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Society must challenge ‘soft bigotry of low expectations’ in schools, Bush says

NASHVILLE, Tenn. (BP)–Speaking about his administration’s No Child Left Behind education reform law at an elementary school in Nashville, Tenn., Sept. 8, President Bush said, “This society of ours must challenge the soft bigotry of low expectations.”

Every child has the potential to learn, the president said, and no child should be singled out as one not worth the time and effort of quality teaching.

“See, if you … believe certain children can’t learn, then the tendency is just to shuffle them through the system,” Bush said. “If you don’t believe every child has worth, then the system tends just to give up on the child and move them through. And then at the end of high school, people can’t read, and we’ve created a social problem.”

Bush signed the No Child Left Behind Act in January 2002, giving public schools groundbreaking educational reform based on four main principles: stronger accountability for results, more freedom for states and communities, encouragement for proven education methods, and more choices for parents.

He visited Kirkpatrick Elementary School in Nashville because he deemed it “an example of what is possible for parents and for educators to make sure that not a single child gets left behind.” The school’s principle was recognized nationally last year when she and her staff went door to door to boost participation in tutoring from an initial 25 students to 148, according to The Tennessean newspaper in Nashville.

Referencing the law’s emphasis on accountability, Bush said the No Child Left Behind Act “basically says we believe in high expectations, and we believe it so strongly we want to measure to see if those expectations are being met.”

In return for federal money, state and local officials must ensure that their schools measure up to the standards specified by the law.

To his critics who say the No Child Left Behind Act leads to testing students too much, Bush said his attitude is that “in order to diagnose a problem, you have to measure it in the first place. You cannot solve a problem until you measure it in the first place.”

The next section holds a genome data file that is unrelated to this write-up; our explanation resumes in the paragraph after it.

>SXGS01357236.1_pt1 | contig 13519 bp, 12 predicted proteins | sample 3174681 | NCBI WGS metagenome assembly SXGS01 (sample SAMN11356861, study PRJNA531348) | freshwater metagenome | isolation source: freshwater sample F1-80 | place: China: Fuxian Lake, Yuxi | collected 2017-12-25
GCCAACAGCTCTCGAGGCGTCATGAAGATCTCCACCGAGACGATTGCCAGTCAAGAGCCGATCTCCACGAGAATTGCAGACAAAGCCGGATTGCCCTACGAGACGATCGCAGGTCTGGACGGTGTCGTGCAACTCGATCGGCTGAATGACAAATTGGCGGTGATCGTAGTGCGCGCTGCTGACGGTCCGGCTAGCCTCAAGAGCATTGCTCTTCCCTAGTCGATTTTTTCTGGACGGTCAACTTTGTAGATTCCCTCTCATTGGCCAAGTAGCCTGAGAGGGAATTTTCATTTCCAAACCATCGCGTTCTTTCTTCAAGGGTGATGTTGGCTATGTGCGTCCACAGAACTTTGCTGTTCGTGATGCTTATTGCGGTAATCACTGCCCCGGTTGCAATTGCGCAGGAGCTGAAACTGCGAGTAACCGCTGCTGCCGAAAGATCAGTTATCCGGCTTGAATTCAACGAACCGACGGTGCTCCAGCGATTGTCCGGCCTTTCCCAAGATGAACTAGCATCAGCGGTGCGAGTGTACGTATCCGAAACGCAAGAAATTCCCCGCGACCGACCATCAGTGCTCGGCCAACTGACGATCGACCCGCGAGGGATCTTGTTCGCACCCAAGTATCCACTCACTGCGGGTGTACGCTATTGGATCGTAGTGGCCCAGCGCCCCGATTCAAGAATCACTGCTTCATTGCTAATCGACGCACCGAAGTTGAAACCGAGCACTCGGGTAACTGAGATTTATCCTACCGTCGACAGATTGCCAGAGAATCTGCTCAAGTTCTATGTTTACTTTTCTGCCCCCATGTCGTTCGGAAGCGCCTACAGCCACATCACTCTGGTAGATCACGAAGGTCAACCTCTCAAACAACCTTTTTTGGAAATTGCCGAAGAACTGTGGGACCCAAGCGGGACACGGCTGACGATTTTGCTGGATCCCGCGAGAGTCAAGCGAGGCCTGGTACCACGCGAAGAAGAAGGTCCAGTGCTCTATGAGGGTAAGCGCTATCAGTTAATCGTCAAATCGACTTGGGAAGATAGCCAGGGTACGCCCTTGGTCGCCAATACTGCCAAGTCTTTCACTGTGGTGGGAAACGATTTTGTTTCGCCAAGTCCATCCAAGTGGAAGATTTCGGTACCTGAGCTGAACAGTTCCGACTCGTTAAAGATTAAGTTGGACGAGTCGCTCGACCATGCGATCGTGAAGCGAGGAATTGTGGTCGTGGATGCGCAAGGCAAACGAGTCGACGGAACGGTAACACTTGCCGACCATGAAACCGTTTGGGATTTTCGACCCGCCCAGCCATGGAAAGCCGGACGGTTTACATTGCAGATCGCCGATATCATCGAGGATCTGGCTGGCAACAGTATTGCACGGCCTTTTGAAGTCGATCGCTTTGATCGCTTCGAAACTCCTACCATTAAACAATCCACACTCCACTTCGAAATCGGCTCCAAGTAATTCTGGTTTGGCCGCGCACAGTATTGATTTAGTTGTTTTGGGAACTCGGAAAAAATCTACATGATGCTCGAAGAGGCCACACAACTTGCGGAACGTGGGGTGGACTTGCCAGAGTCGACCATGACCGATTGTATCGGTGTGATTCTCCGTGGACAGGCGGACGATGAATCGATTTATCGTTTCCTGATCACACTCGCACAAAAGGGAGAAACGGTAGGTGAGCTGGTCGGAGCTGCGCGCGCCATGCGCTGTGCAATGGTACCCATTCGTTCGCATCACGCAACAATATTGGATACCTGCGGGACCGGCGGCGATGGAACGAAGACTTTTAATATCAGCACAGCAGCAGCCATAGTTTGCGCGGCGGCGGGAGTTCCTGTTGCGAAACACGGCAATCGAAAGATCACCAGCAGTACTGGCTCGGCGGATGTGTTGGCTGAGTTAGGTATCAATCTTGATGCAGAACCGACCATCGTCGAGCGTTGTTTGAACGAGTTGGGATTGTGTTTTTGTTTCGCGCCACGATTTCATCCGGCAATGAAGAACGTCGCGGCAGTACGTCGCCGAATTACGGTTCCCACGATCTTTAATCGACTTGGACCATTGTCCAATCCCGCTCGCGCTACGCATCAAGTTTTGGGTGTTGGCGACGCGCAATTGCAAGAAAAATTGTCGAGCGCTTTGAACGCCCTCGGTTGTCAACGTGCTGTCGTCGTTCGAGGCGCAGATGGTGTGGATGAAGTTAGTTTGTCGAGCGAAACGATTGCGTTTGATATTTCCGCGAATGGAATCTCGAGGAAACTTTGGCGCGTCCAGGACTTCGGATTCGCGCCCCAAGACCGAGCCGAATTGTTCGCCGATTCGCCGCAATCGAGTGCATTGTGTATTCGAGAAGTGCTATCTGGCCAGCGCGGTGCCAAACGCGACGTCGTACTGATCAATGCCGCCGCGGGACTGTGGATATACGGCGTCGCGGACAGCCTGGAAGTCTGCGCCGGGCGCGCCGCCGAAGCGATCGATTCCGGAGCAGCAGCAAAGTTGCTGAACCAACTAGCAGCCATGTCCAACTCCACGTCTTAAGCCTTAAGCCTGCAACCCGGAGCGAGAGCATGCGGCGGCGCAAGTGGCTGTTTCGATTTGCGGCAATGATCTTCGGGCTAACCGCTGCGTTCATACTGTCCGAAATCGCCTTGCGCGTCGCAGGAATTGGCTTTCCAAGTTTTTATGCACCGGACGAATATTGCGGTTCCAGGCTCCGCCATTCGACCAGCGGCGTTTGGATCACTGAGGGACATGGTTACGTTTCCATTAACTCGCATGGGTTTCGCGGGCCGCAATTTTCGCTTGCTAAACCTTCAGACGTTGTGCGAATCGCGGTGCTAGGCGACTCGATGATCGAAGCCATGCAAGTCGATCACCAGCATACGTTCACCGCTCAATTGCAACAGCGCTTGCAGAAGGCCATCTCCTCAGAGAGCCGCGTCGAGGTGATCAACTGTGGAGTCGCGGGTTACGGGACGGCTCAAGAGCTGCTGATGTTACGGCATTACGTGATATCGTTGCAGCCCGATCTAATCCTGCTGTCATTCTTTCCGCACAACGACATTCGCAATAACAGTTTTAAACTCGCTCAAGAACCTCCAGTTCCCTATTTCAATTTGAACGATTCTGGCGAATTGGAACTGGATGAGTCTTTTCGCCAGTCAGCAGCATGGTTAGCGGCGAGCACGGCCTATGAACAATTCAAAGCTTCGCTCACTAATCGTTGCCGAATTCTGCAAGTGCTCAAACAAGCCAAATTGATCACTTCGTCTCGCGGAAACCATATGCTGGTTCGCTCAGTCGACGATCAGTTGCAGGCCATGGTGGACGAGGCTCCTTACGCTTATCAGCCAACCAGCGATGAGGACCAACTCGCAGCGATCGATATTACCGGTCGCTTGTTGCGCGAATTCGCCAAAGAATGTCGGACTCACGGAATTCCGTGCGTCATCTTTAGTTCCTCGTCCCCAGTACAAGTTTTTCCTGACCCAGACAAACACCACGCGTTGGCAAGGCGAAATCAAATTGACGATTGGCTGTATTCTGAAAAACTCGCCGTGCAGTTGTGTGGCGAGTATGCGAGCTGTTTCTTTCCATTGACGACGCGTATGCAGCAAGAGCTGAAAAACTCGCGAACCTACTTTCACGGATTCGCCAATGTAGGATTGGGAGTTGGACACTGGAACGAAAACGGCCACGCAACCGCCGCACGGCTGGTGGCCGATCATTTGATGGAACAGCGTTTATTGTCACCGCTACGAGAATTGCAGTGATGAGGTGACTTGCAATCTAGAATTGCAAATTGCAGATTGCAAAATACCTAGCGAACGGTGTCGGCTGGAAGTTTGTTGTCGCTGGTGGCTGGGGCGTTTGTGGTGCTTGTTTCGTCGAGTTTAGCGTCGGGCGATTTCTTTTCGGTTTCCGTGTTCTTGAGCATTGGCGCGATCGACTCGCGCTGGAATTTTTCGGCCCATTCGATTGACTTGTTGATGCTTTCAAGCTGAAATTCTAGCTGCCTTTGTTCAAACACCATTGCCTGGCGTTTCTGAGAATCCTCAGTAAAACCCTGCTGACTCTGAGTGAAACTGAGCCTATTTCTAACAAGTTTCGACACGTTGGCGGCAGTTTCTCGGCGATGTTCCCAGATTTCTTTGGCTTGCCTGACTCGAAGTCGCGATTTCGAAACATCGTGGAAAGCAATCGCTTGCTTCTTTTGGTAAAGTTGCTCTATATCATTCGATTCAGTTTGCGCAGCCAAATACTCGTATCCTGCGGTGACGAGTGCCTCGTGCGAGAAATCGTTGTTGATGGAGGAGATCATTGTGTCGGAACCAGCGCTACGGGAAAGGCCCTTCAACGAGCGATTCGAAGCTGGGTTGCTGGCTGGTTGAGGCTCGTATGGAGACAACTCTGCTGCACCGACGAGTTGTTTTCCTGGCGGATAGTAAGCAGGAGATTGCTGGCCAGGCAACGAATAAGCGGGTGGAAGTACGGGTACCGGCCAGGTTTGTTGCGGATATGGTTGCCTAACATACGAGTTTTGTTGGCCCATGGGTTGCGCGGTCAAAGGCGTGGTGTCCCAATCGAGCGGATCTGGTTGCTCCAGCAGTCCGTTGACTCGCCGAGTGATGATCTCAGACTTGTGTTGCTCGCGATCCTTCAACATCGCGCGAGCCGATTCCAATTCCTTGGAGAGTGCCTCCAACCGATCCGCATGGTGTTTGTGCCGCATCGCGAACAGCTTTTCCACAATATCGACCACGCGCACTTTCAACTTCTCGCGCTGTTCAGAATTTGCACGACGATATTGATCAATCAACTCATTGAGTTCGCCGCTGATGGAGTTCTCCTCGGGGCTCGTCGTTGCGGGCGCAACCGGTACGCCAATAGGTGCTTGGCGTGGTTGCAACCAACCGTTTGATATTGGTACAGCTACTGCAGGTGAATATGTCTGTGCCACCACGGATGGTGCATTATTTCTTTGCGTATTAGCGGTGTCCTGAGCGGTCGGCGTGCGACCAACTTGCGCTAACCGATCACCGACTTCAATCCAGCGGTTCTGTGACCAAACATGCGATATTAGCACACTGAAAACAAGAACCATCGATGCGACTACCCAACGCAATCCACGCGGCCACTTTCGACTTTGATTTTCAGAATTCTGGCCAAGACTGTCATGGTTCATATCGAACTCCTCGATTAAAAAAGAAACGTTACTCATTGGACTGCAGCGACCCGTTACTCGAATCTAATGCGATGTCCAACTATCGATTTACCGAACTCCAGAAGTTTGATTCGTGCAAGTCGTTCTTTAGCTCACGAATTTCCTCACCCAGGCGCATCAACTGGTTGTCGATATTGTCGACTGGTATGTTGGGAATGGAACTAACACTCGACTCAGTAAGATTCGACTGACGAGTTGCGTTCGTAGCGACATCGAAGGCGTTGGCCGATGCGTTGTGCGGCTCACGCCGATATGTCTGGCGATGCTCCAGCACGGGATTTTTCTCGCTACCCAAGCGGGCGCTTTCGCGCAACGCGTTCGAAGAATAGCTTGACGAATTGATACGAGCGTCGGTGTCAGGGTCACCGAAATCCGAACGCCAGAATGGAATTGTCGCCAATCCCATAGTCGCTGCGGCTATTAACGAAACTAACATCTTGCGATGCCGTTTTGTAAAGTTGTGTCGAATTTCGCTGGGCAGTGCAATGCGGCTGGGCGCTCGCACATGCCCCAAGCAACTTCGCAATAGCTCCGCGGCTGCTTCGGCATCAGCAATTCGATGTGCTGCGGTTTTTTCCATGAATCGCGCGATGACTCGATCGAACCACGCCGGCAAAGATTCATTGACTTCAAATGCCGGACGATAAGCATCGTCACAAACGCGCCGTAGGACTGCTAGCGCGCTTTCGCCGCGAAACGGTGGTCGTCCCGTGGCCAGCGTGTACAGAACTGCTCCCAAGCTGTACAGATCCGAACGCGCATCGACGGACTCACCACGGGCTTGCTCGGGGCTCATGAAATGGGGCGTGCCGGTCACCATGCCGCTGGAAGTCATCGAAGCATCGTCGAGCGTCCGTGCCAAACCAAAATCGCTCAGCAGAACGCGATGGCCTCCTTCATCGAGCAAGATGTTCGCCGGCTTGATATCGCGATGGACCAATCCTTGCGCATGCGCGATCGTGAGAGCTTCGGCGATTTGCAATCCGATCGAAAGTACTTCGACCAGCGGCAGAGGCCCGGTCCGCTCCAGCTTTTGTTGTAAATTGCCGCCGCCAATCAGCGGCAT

The act also funds reading programs because, as Bush said, “If you can’t read, you’re not going to do math, and if you can’t read, you can’t be a scientist; if you can’t read, you can’t understand history. If you can’t read, you’re going nowhere, if the truth be known.”

More educational options for parents is another segment of the law, paving the way for parents to move their children to another public school if the one in their district is not achieving what is expected.

“We are challenging the soft bigotry of low expectations,” Bush said in closing. “We believe every child can learn. And I’m convinced when these programs are fully implemented, children will learn and America will be better off.”

Glen Schultz, director of Christian School Resources at the Southern Baptist Convention’s LifeWay Christian Resources, provided Baptist Press with some thoughts on Christian schools and homeschools compared to the public schools that No Child Left Behind is meant to improve. The emphasis on reading is something Christian schools and homeschools share with the president’s education reform law.

“Christian school and homeschool participants take literacy very seriously. They would believe that education should strive to see every child reach his or her full potential according to how God has gifted each child,” Schultz said in written comments. “This is one of the reasons why test scores among Christian school and homeschool students are usually at or above grade level.

“Because of the economy of Christian schools, parents will not continue to pay tuition if their children are not performing to their full potential,” he continued. “Therefore, Christian schools will strive to maintain academic excellence and not look to the government for additional funding for tutoring, etc. Parents who homeschool or enroll their children in Christian schools are usually more involved in their children’s education and that also lends itself to better performance on behalf of most students.”

Another factor is that of ultimate motivation, he said.

“Secular education is motivated from a temporal perspective. The drive for students to achieve academically is usually tied to jobs and comfortable lifestyles,” Schultz said. “On the other hand, biblically based education also focuses on the eternal perspective. Every person is responsible to God to develop his or her abilities so that God can use them to advance His Kingdom. Striving to achieve this goal will also impact their life here on earth.”

Schultz also said Christian school and homeschool educators not only want none of their students left behind academically but they also sacrifice and work with their students so that none of them are left behind spiritually.

“Every child needs to know the truth about God, creation, mankind, moral order and purpose,” Schultz said.
(BP) photo posted in the BP Photo Library at http://www.bpnews.net. Photo title: LEAVING NO CHILD BEHIND and MAKING AMERICA BETTER OFF.

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